Dottie Gray, 91, Saint Louis, Missouri
When Dottie Gray signed up for the first national sports competition for seniors in 1987, she had no idea how far the road ahead would stretch. In fact, before she was 54, the petite powerhouse had no idea she would even become a runner, or that her example would inspire many others to pursue fitness.
Dottie had no competitive sports history growing up, burning energy riding her bike all over south Saint Louis instead. She kept active with the task of raising six kids until she picked up tennis with the help of her husband at 44. Ten years later, she entered a local road race on a whim, training alone at a nearby junior high school track. She ran the race and went home. A friend called to tell her she had won her age group and to come back for the trophy. Dottie joined the St. Louis Track Club and never looked back.
The St. Louis Senior Olympics, one of the first of its kind in the country, captured her fancy, and in 1987 she eagerly entered the first National Senior Games (then called the National Senior Sports Classic) held in the Arch City. Dottie became one of eight athletes who have competed in all National Senior Games over three decades.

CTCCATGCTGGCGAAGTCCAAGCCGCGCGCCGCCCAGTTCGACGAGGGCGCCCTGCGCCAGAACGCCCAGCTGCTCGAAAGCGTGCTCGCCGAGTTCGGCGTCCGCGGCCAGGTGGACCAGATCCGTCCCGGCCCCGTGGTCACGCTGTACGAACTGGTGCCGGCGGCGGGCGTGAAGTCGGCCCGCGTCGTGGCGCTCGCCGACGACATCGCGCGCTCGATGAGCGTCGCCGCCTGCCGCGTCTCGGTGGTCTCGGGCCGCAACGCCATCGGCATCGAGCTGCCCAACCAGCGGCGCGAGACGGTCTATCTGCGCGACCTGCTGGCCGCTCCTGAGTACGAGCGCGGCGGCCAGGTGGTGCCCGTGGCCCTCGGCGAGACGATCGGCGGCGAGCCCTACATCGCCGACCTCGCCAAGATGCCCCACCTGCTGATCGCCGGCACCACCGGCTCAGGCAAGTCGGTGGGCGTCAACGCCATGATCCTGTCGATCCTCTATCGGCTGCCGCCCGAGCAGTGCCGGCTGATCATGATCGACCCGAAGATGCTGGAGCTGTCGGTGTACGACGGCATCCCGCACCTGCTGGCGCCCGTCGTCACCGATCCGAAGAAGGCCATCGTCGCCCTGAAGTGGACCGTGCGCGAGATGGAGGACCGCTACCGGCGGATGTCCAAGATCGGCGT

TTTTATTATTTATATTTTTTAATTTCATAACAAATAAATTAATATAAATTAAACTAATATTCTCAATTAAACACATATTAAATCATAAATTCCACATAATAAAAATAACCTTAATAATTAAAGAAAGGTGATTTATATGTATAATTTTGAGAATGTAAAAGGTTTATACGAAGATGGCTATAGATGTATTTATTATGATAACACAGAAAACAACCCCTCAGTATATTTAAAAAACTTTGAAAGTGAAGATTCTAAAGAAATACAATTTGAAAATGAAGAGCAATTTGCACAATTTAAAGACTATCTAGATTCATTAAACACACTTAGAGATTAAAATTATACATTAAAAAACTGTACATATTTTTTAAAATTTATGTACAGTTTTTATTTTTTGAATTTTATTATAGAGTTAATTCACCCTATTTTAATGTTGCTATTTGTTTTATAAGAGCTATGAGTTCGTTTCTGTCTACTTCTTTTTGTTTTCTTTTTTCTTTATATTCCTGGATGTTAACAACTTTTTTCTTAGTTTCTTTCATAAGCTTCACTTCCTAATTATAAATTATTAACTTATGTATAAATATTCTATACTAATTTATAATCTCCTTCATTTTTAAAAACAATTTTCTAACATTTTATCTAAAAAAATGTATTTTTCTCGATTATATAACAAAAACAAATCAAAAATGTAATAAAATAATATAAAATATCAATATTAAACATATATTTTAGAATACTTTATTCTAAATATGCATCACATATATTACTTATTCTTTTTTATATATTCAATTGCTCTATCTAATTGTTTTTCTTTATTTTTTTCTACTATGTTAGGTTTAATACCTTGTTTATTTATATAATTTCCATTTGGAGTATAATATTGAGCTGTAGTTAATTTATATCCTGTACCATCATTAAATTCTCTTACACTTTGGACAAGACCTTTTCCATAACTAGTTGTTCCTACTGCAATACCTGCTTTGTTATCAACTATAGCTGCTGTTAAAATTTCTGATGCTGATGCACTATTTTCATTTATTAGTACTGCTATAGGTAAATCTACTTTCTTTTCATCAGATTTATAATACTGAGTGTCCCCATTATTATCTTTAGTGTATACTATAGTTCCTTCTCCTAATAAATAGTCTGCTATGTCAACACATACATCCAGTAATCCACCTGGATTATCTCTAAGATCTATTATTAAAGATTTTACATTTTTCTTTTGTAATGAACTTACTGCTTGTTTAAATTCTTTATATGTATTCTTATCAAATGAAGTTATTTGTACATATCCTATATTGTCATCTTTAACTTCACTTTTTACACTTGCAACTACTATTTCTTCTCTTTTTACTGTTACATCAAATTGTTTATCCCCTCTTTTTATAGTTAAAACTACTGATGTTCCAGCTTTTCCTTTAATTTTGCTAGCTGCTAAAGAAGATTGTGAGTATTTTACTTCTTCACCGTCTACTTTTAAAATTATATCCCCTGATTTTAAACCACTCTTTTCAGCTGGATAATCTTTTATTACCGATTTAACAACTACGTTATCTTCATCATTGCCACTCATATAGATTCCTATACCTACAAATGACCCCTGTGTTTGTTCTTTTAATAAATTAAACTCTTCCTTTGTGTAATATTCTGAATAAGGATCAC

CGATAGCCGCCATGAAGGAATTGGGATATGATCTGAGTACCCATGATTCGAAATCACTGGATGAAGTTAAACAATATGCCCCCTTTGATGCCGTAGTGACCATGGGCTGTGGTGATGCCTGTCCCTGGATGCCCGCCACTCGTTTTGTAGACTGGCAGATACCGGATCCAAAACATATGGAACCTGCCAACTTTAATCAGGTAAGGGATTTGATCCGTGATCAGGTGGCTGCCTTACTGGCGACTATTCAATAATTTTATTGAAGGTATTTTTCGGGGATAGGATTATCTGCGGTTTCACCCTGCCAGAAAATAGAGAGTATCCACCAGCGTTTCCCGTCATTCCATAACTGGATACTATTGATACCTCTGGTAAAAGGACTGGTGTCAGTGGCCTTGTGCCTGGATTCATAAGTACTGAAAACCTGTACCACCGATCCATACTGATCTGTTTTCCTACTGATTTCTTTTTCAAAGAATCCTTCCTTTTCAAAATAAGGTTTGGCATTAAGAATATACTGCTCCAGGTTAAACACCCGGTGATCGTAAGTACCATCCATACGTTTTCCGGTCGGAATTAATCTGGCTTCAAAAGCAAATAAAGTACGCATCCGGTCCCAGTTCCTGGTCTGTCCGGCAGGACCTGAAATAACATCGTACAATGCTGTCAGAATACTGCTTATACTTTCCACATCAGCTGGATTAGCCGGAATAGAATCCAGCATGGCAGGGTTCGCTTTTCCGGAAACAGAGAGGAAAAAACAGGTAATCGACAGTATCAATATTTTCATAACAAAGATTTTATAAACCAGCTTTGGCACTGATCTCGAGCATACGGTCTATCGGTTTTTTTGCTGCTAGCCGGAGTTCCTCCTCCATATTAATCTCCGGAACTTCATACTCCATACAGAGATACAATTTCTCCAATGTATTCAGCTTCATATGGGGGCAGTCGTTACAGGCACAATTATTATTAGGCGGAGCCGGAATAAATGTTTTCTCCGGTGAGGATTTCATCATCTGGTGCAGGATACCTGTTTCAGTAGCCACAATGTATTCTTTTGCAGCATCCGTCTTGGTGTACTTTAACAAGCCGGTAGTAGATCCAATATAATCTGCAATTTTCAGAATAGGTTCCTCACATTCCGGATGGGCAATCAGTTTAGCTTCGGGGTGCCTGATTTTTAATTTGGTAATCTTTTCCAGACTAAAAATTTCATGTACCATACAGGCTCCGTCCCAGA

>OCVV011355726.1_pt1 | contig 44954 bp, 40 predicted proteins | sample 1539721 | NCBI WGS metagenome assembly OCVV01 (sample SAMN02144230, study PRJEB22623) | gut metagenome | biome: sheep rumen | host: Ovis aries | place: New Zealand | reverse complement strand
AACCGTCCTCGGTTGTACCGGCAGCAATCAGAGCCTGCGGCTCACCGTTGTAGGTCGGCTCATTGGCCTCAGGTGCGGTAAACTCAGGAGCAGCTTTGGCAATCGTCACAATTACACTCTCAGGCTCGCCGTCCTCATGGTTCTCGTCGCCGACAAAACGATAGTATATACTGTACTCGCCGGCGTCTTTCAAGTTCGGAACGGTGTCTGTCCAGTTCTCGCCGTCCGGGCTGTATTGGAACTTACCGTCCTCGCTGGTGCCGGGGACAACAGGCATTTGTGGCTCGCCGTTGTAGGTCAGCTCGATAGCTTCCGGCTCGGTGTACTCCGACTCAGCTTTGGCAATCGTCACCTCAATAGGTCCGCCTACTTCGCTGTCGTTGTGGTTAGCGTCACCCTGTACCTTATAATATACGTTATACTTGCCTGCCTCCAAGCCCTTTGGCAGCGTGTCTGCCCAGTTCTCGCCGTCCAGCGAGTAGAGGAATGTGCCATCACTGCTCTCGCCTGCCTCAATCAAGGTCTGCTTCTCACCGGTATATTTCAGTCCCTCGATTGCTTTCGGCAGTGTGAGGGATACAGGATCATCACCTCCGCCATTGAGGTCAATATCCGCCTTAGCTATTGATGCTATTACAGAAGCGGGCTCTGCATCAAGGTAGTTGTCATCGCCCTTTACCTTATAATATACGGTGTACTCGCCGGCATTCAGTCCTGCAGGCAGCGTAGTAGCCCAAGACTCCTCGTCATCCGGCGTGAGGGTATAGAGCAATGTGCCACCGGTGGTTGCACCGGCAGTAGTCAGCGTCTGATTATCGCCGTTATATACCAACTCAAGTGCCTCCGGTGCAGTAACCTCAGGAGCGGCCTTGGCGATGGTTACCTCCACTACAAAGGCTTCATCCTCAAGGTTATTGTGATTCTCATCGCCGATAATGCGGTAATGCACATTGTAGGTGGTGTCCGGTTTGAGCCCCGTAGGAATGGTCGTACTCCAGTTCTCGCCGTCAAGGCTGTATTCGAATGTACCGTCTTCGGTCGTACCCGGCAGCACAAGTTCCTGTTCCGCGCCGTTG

Dottie’s love of running has been a year-round avocation. She’s completed five marathons (including the 100th running of the Boston Marathon), 37 half marathons, and countless 5K and 10K road races. Whenever she travels, she always finds a race she can enter, from San Francisco’s colorful “Run to The Far Side,” to Tampa’s balmy “Gasparilla Distance Classic.” With a daughter in Maine, Dottie repeatedly ran in the Falmouth Road Race in Massachusetts, and made nearly every “Beach to Beacon 10K” race in Cape Elizabeth, Maine. She recalls at one point in the 1990s she ran five races, in four different states, over a two-week period. No wonder other runners swear she was the model for the Energizer Bunny!